Learning From Mistakes in Visualization

by Drew Skau 11 months ago Filed Under: Design

Doing data visualizations correctly takes careful consideration. Incorrectly visualizing something can be misleading, embarassing, and even damaging to reputations. In order to do it correctly, it can often be useful to think about the visualization from several different angles before settling on the final version. Looking at good examples of data visualization is certainly a great way to learn, but equal value can be found in examining visualizations that didn’t work so well.

I recently started a Tumblr for collecting examples of bad visualizations. The examples are often funny, but #WTFViz is not intended solely to be humorous. The examples are also there as educational material, showing what not to do.

The data going into the visualization is the best place to start when selecting what visualization to use. There are subtle but complex concepts contained in data, and those need to be reflected accurately in the end visualization. For example, sometimes percentage data has part to whole relationships, and other times it represents overlapping sets. Sometimes people get this wrong, though, and create things like the man who is 243% Baby Boomer.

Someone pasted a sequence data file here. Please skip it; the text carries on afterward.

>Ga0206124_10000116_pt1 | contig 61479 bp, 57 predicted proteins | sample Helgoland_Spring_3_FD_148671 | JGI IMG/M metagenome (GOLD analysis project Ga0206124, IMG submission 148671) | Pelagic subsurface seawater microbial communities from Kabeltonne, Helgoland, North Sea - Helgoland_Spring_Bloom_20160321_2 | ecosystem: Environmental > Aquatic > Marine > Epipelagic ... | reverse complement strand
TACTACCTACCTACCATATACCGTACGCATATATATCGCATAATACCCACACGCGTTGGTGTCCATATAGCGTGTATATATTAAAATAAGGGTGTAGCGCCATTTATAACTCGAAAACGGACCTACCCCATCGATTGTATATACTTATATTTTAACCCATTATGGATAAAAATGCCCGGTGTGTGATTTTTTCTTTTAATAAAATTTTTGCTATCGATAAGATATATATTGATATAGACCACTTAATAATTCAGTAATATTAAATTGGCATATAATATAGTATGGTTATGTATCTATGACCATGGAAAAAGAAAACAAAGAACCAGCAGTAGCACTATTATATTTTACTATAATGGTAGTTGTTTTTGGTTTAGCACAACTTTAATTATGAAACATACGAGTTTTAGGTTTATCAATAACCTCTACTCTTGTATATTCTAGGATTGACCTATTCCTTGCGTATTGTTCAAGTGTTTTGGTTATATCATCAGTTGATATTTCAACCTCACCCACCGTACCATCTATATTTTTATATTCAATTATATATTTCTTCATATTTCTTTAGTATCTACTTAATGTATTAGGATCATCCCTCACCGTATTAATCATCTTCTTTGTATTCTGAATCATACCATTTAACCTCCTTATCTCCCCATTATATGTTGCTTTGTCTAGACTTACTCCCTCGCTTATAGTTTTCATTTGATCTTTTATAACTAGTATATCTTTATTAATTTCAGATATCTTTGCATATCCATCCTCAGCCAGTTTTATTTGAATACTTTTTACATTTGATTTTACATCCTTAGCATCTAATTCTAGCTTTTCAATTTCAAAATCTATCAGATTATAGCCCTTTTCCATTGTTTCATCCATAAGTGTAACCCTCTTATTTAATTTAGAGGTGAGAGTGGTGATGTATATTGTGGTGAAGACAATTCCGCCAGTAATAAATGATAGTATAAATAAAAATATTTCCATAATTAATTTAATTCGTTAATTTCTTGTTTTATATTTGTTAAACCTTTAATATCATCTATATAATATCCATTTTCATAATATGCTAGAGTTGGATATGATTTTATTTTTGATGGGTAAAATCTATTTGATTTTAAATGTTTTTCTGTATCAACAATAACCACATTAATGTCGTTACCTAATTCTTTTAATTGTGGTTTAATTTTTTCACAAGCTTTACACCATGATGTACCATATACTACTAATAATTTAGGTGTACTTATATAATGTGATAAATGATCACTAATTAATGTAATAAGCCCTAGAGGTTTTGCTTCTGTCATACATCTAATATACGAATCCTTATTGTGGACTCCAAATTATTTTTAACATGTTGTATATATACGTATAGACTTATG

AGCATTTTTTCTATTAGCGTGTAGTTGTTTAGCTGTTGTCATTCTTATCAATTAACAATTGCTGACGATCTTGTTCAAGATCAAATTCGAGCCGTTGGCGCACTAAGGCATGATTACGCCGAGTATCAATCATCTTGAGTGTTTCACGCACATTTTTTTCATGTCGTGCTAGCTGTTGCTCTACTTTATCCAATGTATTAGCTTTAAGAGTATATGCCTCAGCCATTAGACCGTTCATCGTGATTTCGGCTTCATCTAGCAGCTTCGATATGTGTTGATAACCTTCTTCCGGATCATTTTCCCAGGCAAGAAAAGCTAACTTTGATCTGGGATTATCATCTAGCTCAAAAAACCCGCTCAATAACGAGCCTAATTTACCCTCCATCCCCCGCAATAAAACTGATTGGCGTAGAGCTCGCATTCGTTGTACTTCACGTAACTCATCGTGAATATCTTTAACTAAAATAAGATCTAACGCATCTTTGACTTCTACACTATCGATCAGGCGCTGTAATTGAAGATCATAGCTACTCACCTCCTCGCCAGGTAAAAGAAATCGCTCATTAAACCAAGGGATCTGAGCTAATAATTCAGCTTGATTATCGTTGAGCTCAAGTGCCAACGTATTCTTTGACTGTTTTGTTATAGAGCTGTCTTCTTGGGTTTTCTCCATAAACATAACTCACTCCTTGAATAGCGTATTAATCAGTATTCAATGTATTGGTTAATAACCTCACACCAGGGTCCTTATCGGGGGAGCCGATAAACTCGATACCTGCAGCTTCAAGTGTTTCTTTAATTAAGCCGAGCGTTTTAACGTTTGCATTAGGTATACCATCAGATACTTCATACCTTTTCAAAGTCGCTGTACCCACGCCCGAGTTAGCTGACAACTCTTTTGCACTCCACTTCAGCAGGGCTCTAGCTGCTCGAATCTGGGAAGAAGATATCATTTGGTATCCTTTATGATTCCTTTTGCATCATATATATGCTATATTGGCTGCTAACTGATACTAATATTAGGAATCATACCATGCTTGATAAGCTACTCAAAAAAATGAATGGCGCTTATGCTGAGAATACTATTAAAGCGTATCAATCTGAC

Another thing that comes from the data is whether or not values are categorical or continuous. Line charts are great for continuous data, while bar charts are good at representing categorical dimensions. Ignoring what these charts are good at can produce things like this Line/Bar Chart Amalgam.

Another common mistake is making things 3D for no reason. 3D charts almost never add meaningful information, and usually obscure the data. One particularly bad example is this Spiral Staircase Chart.

Clearly labeling visualizations, and drawing diagrams that actually clarify things is also important. After all, the point of drawing it out is to help you communicate it to someone, not to confuse the heck out of them.

Venn diagrams also have very definite relationships that they represent. Drawing things that mimic the Euler diagram format without the data to match the format is a great way to obfuscate your data.

Unfortunately, the supply for WTFViz.net shows no signs of slowing, maybe because of the stupid things designers do when they are trying to be creative. Regardless of the reason, keep your eye out for bad visualizations that you can turn into learning experiences.

 
Drew Skau is Visualization Architect at Visual.ly and a PhD Computer Science Visualization student at UNCC with an undergraduate degree in Architecture. You can follow him on twitter @SeeingStructure